La crise sanitaire de ces derniers mois a accéléré les processus de transformation digitale amorcés par les entreprises. Cette période a vu naître de nombreux changements dans les comportements des consommateurs : de la disparition du paiement en espèces au développement du télétravail, beaucoup d’habitudes ont été bousculées très rapidement. Et pourtant, nous ne parlons […]
Jarek Matschey, Director Retail, VMware EMEA
Even before the pandemic, retail was in a major and long-term state of flux. The entire spectrum of retailers, ranging from nimble and digitally-native start-ups to monolithic and traditional high street giants, had been exposed to years of changing shopping habits, consumer expectations, growth of omnichannel and many other technological and socioeconomic shifts.
It was driving digital to the top of the agenda and leaving some big-name casualties in its wake – Woolworths, HMV, Toys ‘R’ Us in the UK, and now recognised luxury brand Printemps in France and the chain Galeria Karstadt Kaufhof in Germany are in the midst of closing multiple branches. COVID and the retail race for digitalization changed from a marathon to a sprint overnight.
Zero patience for failure
The last 12 months have exaggerated the void between retailers that do digital well and those that do not. Online sales in the retail sector in UK saw five years of growth in just 12 months in 2020 as restriction and lockdowns shifted consumer spending online, according to the NatWest Retail and Leisure Outlook Report 2021. Revenue in the eCommerce market in Europe is projected to reach US$465m in 2021, with US$103,9m in UK, US$95m in Germany and US$58,9m in France per Statista.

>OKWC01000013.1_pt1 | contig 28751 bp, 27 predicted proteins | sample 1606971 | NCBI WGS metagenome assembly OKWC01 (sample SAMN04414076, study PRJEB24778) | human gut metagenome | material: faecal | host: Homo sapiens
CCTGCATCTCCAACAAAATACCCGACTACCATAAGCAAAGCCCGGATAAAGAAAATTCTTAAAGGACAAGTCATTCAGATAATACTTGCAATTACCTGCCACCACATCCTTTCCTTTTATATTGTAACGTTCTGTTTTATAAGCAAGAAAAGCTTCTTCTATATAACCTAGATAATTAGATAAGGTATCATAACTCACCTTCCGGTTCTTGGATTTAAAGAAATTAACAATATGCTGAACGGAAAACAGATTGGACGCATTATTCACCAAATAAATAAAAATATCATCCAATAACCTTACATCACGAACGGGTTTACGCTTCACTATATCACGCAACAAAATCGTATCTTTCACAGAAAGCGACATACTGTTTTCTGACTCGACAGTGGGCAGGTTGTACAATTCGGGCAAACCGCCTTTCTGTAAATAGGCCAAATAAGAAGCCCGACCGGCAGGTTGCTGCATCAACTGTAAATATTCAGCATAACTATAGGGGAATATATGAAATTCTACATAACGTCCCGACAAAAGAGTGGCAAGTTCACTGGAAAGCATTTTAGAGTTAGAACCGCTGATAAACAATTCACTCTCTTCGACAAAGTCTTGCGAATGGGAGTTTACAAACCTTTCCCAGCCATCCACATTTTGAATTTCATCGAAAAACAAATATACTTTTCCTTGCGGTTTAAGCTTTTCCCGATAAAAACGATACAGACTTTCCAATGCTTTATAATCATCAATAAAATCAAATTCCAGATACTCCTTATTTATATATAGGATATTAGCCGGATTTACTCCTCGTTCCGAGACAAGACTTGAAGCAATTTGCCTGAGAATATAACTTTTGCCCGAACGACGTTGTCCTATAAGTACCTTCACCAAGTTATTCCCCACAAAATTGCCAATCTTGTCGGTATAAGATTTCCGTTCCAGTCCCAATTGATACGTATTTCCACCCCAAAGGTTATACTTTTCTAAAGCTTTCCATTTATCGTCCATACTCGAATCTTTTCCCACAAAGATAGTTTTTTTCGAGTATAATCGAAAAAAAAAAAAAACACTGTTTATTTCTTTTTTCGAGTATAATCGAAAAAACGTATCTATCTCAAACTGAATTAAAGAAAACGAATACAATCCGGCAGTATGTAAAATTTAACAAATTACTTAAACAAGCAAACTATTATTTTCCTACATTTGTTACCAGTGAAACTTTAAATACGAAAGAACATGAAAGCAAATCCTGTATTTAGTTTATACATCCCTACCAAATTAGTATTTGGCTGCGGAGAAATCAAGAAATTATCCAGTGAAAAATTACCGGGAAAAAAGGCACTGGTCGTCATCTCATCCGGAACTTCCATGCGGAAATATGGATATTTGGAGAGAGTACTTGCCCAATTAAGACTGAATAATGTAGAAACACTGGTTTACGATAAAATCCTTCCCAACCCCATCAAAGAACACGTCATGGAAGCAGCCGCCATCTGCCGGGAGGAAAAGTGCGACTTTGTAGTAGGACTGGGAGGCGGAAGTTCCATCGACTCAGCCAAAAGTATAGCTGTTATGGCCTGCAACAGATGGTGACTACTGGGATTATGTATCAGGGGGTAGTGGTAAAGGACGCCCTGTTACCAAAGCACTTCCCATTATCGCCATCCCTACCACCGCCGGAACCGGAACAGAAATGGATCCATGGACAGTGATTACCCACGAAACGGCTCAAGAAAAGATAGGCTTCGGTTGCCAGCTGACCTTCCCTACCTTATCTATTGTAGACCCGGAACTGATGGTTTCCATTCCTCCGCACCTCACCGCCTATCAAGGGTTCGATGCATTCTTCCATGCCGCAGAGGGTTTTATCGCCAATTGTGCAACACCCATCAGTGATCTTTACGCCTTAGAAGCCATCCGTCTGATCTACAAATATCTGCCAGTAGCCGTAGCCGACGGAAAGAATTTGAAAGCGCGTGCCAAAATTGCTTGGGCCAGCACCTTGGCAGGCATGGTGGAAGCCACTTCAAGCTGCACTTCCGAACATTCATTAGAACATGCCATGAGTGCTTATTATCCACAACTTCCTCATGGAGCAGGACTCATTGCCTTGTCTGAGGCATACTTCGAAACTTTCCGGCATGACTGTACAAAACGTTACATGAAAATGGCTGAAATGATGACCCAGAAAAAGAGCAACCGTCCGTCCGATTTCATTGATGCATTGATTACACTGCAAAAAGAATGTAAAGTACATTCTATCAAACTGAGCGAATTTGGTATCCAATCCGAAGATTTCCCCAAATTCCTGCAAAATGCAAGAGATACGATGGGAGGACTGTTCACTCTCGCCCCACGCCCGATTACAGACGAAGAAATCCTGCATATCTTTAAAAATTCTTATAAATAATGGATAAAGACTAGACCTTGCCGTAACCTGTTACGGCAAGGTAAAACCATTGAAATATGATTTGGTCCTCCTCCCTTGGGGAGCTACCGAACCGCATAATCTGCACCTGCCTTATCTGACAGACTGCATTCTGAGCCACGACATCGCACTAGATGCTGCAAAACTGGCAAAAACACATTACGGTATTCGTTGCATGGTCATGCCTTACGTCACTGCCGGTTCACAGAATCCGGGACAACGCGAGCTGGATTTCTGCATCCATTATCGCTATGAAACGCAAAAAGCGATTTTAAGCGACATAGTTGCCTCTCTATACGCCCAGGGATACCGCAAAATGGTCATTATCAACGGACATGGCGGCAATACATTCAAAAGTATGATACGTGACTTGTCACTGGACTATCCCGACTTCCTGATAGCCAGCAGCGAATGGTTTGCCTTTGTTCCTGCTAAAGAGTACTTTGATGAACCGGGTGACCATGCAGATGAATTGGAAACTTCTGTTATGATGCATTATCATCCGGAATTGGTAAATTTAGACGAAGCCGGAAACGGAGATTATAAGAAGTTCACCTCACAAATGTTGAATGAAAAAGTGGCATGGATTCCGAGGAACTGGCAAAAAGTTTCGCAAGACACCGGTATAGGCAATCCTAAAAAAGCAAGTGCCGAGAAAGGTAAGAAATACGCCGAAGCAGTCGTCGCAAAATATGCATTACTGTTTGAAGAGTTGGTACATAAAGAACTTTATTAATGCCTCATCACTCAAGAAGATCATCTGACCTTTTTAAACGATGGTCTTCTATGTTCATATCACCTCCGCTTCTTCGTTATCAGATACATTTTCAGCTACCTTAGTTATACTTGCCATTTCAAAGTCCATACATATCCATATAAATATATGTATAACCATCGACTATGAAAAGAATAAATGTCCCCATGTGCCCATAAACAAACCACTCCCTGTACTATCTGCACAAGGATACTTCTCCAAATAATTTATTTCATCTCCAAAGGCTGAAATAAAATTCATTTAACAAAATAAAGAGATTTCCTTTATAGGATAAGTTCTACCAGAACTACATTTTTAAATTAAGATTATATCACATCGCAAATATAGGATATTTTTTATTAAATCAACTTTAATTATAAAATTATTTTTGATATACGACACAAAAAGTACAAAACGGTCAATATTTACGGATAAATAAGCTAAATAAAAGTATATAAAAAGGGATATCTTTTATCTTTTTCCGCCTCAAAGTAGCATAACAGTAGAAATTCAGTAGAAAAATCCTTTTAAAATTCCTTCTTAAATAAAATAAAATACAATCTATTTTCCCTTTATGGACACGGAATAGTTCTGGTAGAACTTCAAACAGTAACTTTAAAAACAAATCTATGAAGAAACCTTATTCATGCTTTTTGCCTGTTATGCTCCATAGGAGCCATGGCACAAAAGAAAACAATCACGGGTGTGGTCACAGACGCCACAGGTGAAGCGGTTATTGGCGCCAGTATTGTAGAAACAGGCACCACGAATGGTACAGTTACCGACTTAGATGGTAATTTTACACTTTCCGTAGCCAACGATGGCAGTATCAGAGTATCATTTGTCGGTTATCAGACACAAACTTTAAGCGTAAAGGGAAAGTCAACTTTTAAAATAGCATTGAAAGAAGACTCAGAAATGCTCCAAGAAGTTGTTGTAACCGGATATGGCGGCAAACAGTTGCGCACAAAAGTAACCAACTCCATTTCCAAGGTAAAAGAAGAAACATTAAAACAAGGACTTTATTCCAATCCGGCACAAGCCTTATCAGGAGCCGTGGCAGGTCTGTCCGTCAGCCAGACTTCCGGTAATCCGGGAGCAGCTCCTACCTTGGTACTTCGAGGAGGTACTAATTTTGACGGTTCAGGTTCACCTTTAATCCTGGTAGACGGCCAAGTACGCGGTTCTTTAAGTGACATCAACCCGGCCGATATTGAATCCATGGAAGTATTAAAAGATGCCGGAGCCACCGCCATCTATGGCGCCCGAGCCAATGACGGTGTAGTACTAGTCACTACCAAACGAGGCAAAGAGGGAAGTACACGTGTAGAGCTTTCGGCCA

But survival of the pandemic is only one step. The trends towards rapid delivery, personalisation, courier mechanisms to suit customer schedules and massive advances in post-purchase interaction are all here to stay.
This trend is supported by the findings from a study we did with 6,000 European consumers*, which revealed a hunger for more interactive digital engagements with retailers – with little patience for failure in a post-pandemic world. The business-consumer relationship has been irrevocably altered and, as organisations work to discover their digital identity, growing consumer expectations are placing online experiences under a microscope.
In the UK, the demise of high street giant Topshop is the painful truth of a company that didn’t innovate sufficiently. It has now been purchased by ASOS, a 100% online fashion and cosmetics retailer, who followed in the footsteps of other online operators such as Boohoo Group which bought up traditional UK high street players.
The collapse of Debenhams is particularly acute when considering the speed of adoption to digital. Despite being in the top 10 for website traffic in the UK, its plight demonstrated that those who didn’t innovate sufficiently and put digital at the core of their business quickly found themselves exposed. It’s a harsh lesson to learn that to win the hearts and minds of consumers, you can’t just talk digital, you need to think, digital-first. Our research found that in a hugely competitive, post-pandemic market, half (48%) of consumers would switch to a competitor if their digital experience didn’t live up to expectations but just 10% of consumers are excited at the prospect of ongoing virtual interactions with retailers vs. in-store experiences.… so, as our route out of lockdown life is unveiled, what’s a retailer to do?
The frontier of innovation